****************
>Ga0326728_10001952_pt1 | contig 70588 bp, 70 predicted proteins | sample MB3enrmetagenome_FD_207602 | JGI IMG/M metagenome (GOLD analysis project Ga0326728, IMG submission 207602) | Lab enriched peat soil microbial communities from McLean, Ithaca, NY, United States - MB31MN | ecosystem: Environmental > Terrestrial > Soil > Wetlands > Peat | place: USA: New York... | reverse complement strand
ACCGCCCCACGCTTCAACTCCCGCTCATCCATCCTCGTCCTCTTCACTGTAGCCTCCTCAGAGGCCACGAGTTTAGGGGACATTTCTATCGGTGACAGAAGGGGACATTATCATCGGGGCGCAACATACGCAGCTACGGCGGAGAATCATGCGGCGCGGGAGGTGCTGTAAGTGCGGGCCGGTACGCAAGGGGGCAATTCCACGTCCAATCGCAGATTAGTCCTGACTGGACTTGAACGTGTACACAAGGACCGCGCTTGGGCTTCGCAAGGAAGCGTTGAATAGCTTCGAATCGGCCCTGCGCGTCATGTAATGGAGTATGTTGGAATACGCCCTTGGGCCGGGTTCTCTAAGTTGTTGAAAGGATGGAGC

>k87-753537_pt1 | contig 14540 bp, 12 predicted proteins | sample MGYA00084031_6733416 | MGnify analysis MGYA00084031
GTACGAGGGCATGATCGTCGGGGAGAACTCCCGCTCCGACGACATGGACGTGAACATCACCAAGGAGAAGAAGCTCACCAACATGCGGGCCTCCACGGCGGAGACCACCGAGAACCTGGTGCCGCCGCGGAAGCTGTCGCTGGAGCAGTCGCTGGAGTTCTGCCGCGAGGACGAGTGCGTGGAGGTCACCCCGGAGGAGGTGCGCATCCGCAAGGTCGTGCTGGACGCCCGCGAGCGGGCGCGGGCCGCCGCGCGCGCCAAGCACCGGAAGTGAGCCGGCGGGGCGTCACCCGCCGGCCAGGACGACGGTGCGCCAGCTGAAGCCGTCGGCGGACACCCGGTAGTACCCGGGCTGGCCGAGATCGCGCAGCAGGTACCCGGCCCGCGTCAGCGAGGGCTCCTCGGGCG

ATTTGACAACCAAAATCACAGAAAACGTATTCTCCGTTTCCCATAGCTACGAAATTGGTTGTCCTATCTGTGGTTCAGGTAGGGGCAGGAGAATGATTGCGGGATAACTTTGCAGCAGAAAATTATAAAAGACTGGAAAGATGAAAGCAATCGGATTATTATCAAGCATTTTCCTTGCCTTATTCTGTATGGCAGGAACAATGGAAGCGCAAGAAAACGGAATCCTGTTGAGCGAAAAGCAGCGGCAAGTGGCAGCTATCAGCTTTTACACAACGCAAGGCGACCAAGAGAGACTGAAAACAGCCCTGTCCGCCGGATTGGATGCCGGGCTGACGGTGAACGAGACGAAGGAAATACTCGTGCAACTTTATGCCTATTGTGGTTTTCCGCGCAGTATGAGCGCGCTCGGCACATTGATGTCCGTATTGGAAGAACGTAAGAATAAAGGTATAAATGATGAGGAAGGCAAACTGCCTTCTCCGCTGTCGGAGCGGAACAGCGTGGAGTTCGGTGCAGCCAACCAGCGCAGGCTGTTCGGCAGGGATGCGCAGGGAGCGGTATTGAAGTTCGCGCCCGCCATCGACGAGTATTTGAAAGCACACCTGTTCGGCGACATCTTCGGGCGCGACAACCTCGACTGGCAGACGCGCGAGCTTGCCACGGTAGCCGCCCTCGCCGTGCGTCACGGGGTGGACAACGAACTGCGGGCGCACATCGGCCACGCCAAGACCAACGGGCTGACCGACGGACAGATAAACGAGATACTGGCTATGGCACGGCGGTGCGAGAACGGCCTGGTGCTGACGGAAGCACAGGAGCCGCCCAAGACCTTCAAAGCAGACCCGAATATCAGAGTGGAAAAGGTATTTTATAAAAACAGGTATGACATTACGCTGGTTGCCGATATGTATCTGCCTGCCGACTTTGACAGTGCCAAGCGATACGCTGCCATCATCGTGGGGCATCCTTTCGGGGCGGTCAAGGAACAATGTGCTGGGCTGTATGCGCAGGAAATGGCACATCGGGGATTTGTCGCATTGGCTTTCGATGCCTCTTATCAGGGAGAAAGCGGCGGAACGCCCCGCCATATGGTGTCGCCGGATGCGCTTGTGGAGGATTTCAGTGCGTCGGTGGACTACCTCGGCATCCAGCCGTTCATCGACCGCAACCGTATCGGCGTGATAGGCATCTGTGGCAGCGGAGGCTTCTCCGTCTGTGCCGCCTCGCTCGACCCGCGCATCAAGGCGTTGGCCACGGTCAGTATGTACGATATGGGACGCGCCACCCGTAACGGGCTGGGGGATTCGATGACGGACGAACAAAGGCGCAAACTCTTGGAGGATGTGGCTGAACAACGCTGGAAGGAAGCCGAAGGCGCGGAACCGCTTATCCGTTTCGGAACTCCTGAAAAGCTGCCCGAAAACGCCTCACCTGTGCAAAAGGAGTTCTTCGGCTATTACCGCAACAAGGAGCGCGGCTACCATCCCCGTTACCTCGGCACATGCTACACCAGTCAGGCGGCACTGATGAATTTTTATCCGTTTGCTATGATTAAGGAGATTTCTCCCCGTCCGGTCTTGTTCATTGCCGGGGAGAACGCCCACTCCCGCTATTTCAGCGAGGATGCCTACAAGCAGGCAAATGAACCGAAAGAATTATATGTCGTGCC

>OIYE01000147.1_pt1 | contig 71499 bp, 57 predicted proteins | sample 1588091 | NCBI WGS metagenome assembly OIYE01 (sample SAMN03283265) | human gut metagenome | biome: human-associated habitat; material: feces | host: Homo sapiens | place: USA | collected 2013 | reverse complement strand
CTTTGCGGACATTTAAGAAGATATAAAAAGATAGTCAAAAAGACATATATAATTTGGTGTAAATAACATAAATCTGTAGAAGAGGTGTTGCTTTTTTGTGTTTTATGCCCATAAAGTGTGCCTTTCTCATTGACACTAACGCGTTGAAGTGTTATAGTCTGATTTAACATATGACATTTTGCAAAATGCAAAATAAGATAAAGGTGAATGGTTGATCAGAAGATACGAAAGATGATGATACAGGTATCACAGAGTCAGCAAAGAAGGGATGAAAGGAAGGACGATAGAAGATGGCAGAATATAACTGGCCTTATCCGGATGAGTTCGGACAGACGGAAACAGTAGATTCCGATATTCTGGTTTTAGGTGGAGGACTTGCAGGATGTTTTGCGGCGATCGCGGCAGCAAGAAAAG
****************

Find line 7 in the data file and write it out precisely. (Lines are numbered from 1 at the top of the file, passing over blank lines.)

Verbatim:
CTTTGCGGACATTTAAGAAGATATAAAAAGATAGTCAAAAAGACATATATAATTTGGTGTAAATAACATAAATCTGTAGAAGAGGTGTTGCTTTTTTGTGTTTTATGCCCATAAAGTGTGCCTTTCTCATTGACACTAACGCGTTGAAGTGTTATAGTCTGATTTAACATATGACATTTTGCAAAATGCAAAATAAGATAAAGGTGAATGGTTGATCAGAAGATACGAAAGATGATGATACAGGTATCACAGAGTCAGCAAAGAAGGGATGAAAGGAAGGACGATAGAAGATGGCAGAATATAACTGGCCTTATCCGGATGAGTTCGGACAGACGGAAACAGTAGATTCCGATATTCTGGTTTTAGGTGGAGGACTTGCAGGATGTTTTGCGGCGATCGCGGCAGCAAGAAAAG